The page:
At dinner recently in Tallahassee, Mayor John Marks, along with marketing honchos Karen Moore and Ron Sachs, filled my ears with tales of the renewed vibrancy in the capital city. The gains aren’t coming from state government, but from for-profit enterprises, innovative young entrepreneurs and spinoffs from the area’s educational institutions.
In preparation for a major focus on Tallahassee in Florida Trend’s June issue, they explained that the north Florida lifestyle maintains a nice balance between the government-legal-banking-health care economy and the area’s outdoor assets, and they suggested I visit Wakulla Springs just 20 minutes south.
The next morning I drove down State Road 61 to Wakulla Springs State Park. What a gorgeous place. The nature trails, picnic grounds, small lodge and swimming area are all beautiful.
It got me to thinking about all of Florida, which is the topic of this magazine. This month, we present our Economic Yearbook for the 45th consecutive year, providing insight and facts about population, income and growth for all of Florida’s 67 counties.
As the editors opine, the economy in almost all of our counties is indeed looking up. Home sales and prices are up, construction cranes are seen again in many locales and tourism is popping.
Just as Tallahassee has different facets, Florida as a whole is far from monolithic. In some places, our state is largely Hispanic; in others, the population is defined by snowbirds and retirees. Some areas are agricultural, while biomedical research dominates others. Tourism matters from end to end. And virtually every area has its natural beauty.
In general, Florida business leaders are optimistic yet still concerned about the impact of decisions at the national level.
This month we also look at wealth in Florida. You will see articles about the richest Floridians among us. In which ritzy neighborhoods do they live? Where do their charitable contributions go? And just who are these folks?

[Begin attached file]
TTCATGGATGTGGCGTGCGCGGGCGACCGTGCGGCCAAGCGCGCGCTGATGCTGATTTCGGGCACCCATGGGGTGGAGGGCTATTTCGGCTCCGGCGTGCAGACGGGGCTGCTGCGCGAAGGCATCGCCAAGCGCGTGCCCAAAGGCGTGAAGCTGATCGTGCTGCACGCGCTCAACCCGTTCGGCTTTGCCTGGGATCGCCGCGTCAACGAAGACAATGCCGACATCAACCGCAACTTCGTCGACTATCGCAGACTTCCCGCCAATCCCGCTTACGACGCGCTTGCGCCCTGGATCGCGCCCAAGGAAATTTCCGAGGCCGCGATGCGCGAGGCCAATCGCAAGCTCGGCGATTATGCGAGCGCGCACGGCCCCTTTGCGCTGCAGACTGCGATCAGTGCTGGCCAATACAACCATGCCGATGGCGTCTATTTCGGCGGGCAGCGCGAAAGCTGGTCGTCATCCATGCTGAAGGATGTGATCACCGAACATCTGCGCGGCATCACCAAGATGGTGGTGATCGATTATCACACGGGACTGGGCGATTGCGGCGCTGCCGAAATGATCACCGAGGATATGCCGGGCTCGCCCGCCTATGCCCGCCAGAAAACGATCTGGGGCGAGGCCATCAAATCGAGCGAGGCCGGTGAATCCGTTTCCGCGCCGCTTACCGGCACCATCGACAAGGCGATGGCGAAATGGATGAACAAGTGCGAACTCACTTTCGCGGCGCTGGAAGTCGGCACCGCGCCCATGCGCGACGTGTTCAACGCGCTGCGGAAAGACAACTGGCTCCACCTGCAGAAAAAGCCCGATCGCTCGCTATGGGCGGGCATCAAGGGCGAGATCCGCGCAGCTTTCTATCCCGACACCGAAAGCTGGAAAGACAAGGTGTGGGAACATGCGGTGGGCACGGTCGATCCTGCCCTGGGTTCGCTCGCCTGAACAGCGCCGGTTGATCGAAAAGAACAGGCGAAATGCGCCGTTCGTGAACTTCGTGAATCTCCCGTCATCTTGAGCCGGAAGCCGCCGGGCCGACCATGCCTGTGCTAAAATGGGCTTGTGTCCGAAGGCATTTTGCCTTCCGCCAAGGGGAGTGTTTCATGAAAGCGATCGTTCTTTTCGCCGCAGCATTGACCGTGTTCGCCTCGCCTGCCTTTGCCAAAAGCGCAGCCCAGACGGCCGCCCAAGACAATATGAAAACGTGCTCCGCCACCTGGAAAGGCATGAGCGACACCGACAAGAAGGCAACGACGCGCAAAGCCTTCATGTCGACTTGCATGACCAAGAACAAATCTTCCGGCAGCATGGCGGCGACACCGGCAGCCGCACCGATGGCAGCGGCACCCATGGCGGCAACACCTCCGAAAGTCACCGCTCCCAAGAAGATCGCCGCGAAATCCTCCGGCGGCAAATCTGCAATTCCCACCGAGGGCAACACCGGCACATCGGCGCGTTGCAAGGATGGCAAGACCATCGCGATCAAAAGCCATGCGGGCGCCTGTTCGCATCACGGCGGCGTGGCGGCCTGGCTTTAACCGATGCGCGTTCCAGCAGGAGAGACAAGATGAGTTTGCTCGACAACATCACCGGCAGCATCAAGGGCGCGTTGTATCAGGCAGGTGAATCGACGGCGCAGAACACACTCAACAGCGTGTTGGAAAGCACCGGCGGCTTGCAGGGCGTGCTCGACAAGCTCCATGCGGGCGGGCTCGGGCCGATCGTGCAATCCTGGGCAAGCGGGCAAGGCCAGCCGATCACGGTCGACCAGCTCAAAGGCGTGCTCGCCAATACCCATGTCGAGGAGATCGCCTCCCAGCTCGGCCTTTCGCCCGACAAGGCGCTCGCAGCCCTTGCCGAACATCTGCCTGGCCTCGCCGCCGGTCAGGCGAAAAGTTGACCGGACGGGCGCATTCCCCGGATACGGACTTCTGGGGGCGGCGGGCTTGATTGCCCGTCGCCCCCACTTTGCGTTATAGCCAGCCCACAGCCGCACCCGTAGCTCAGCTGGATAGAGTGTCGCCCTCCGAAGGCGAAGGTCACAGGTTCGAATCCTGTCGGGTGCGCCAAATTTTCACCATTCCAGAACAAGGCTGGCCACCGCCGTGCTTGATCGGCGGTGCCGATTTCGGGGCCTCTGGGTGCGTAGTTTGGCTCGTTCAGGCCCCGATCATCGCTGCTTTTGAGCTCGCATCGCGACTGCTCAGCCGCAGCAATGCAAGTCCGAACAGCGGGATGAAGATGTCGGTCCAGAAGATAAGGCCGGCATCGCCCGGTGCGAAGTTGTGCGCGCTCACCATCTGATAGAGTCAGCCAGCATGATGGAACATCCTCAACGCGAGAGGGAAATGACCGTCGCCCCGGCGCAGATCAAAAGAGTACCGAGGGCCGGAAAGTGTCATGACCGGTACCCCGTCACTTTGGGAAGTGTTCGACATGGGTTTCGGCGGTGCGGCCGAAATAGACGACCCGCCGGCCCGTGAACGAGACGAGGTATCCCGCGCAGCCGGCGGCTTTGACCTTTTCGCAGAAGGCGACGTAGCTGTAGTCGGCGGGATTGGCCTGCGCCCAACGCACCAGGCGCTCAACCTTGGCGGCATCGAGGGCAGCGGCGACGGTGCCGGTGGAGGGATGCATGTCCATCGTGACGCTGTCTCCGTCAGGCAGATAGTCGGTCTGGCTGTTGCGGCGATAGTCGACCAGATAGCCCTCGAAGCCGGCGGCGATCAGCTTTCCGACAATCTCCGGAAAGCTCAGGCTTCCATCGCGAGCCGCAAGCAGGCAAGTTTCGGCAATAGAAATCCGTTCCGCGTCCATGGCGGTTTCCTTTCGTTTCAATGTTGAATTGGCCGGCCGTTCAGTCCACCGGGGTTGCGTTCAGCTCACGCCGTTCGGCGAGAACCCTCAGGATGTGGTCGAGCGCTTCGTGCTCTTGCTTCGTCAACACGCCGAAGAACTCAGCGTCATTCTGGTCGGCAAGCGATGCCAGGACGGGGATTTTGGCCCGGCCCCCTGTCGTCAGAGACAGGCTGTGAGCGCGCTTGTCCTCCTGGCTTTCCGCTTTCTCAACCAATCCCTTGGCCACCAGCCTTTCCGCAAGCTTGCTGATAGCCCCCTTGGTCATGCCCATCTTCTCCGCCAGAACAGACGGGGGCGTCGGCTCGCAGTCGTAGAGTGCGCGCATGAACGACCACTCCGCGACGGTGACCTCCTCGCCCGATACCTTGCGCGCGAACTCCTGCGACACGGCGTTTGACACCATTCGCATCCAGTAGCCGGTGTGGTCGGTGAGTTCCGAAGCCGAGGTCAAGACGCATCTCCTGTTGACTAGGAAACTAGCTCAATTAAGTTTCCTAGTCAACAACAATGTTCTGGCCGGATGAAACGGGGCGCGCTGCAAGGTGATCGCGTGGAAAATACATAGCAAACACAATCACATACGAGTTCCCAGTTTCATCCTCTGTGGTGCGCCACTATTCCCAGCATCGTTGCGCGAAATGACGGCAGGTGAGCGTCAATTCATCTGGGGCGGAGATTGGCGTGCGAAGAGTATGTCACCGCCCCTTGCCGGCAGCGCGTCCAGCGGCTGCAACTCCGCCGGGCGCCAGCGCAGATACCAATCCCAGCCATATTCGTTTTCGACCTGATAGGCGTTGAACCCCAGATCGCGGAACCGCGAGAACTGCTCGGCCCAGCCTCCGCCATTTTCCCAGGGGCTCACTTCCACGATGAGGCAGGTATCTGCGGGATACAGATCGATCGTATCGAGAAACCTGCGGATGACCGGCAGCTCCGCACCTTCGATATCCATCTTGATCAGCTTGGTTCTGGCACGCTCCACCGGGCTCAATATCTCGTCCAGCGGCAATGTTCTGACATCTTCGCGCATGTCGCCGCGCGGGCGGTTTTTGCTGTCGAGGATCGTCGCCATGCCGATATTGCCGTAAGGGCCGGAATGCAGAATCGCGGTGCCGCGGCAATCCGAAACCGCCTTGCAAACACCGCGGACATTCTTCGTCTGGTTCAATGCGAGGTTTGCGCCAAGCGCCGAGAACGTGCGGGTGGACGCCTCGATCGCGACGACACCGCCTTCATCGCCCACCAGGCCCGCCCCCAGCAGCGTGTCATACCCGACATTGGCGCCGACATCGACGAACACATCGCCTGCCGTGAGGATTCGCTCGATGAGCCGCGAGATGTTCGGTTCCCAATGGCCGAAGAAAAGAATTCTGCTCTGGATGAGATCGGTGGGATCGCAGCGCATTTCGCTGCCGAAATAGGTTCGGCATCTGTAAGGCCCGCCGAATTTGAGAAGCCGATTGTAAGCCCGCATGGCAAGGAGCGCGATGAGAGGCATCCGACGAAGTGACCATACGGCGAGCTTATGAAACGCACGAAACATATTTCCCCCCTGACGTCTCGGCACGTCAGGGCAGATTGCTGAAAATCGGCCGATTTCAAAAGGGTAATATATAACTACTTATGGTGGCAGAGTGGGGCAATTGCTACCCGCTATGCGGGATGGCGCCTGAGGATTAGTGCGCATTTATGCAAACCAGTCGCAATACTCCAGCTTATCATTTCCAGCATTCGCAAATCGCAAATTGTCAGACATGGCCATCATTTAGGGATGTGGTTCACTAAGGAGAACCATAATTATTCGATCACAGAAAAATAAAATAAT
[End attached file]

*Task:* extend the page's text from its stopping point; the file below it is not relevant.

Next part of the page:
The list of the 25 wealthiest brought some surprises. While I’ve certainly heard of Micky Arison and Wayne Huizenga, others were unfamiliar. And I was shocked that it takes $1.2 billion to even make this list, meaning that others with hundreds of millions to their name did not make the cut.
How did they climb to this level? No surprise here: They either started a company, or they inherited great wealth. And they all find Florida a great place to call home.
If you’re not in that billionaires club, you still need to protect your financial future through strong planning. Dozens of major banks and trust companies have followed the money trail to Florida with extensive operations in investments, legal guidance and intergenerational planning. We asked some of those experts to offer up investment advice for our readers. You can find out what they have to say later this month.
In February I was in Bonita Springs for the annual Celebration of Reading, a literacy fundraiser and friend-raiser produced by the Barbara Bush Foundation and several generations of the Bush family. Florida Trend is among the sponsors.
Mrs. Bush is a warm motherly type who proudly talked about her great-granddaughter and two more “greats” on the way. While she enthusiastically has supported her husband and sons in their political endeavors, the sense is she’s done with all that and puts her focus on family . . . and literacy.
The program supports literacy for young adults so they can guide their children as they learn English in school. Mrs. Bush says quite correctly, “Parents are a child’s first teacher.” Please consider this group as you plan charitable sponsorships.
— Andy Corty